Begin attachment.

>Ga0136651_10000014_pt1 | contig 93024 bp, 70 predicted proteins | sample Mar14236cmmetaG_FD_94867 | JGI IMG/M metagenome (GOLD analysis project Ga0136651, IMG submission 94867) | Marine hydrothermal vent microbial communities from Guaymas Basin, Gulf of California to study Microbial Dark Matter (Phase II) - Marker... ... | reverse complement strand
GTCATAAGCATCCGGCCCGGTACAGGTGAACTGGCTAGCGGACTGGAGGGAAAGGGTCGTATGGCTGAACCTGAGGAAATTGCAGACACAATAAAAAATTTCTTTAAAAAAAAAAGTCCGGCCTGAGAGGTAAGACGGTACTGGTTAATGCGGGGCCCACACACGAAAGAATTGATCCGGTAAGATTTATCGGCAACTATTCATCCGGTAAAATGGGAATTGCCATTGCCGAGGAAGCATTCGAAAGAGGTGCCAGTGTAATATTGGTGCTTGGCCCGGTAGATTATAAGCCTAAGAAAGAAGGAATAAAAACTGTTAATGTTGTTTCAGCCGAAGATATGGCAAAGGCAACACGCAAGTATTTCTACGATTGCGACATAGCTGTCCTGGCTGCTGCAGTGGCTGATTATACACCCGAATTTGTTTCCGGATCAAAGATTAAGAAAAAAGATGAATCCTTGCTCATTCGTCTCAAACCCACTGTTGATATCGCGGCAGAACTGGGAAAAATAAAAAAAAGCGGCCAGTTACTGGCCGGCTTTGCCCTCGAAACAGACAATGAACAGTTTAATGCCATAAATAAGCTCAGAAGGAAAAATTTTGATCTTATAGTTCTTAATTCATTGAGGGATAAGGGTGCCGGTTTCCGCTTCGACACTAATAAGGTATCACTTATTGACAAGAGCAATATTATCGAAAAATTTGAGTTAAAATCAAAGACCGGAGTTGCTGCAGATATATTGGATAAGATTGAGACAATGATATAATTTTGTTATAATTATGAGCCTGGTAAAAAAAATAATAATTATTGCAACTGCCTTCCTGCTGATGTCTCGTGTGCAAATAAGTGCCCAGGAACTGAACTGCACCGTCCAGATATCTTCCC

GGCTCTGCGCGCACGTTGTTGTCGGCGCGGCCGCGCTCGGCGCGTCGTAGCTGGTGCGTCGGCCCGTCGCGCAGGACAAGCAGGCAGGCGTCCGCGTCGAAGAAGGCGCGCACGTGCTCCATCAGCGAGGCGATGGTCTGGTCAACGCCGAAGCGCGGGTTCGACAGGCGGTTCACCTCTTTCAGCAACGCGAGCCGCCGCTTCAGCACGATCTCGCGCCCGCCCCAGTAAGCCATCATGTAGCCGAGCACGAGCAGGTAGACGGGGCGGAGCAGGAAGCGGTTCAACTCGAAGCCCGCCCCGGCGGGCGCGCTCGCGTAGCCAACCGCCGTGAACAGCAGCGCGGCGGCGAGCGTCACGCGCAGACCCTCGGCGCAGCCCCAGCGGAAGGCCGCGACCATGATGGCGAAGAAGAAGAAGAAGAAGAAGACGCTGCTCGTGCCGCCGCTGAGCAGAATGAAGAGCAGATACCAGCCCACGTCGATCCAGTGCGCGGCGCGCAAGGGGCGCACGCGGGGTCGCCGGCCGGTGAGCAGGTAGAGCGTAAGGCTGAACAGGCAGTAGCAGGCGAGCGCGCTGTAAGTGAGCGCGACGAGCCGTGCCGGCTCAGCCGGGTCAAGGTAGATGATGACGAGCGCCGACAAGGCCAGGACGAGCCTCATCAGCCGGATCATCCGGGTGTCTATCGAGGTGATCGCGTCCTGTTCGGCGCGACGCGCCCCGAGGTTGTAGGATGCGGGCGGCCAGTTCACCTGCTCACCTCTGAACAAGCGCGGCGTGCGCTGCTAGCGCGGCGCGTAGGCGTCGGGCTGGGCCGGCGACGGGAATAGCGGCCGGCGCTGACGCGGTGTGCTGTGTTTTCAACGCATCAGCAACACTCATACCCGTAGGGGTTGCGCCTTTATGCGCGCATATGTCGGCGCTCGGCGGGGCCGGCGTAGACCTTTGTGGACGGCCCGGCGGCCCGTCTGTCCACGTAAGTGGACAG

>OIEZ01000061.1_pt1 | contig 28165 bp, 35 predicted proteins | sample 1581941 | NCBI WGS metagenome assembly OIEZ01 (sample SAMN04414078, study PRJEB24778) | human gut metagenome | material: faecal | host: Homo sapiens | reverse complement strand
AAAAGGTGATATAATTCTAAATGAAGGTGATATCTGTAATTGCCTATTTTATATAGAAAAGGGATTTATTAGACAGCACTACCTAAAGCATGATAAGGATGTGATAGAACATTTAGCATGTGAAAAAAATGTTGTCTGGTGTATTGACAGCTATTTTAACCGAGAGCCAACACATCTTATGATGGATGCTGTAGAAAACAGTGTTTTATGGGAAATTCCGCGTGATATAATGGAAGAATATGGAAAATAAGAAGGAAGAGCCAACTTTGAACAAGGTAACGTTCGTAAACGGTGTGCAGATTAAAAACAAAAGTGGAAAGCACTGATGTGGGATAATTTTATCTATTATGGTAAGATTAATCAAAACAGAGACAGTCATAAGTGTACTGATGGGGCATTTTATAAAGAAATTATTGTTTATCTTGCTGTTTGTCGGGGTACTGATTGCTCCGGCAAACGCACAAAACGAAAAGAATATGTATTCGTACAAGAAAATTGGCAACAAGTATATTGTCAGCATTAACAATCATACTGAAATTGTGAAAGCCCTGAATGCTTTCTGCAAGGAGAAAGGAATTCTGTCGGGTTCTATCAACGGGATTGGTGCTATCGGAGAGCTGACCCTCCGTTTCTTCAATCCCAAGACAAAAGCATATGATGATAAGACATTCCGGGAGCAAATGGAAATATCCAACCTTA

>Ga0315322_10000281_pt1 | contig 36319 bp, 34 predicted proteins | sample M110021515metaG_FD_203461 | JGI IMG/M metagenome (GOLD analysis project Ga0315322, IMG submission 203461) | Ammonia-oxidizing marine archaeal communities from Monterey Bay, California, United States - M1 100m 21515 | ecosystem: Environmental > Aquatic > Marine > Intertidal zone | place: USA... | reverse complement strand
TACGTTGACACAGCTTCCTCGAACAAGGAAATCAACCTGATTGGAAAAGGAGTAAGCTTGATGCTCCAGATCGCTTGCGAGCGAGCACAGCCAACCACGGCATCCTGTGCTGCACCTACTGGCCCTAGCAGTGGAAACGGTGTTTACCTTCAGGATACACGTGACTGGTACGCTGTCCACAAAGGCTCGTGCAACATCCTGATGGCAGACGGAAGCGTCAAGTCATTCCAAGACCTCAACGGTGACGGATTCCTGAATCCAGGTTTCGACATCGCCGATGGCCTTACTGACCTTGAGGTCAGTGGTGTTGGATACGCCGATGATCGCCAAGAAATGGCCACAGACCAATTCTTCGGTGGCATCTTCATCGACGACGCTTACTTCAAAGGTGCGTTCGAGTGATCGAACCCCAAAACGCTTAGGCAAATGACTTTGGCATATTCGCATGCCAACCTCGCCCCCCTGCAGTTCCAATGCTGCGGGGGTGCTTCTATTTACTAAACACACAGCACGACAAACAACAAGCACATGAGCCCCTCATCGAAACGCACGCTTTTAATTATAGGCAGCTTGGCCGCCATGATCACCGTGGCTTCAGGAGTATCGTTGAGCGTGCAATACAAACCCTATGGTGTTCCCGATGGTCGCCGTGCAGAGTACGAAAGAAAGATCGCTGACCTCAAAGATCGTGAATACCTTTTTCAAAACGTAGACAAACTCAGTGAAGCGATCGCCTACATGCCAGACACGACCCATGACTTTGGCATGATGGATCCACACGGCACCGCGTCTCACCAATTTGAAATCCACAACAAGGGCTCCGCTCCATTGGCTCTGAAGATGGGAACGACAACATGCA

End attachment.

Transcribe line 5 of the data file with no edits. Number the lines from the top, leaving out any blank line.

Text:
AAAAGGTGATATAATTCTAAATGAAGGTGATATCTGTAATTGCCTATTTTATATAGAAAAGGGATTTATTAGACAGCACTACCTAAAGCATGATAAGGATGTGATAGAACATTTAGCATGTGAAAAAAATGTTGTCTGGTGTATTGACAGCTATTTTAACCGAGAGCCAACACATCTTATGATGGATGCTGTAGAAAACAGTGTTTTATGGGAAATTCCGCGTGATATAATGGAAGAATATGGAAAATAAGAAGGAAGAGCCAACTTTGAACAAGGTAACGTTCGTAAACGGTGTGCAGATTAAAAACAAAAGTGGAAAGCACTGATGTGGGATAATTTTATCTATTATGGTAAGATTAATCAAAACAGAGACAGTCATAAGTGTACTGATGGGGCATTTTATAAAGAAATTATTGTTTATCTTGCTGTTTGTCGGGGTACTGATTGCTCCGGCAAACGCACAAAACGAAAAGAATATGTATTCGTACAAGAAAATTGGCAACAAGTATATTGTCAGCATTAACAATCATACTGAAATTGTGAAAGCCCTGAATGCTTTCTGCAAGGAGAAAGGAATTCTGTCGGGTTCTATCAACGGGATTGGTGCTATCGGAGAGCTGACCCTCCGTTTCTTCAATCCCAAGACAAAAGCATATGATGATAAGACATTCCGGGAGCAAATGGAAATATCCAACCTTA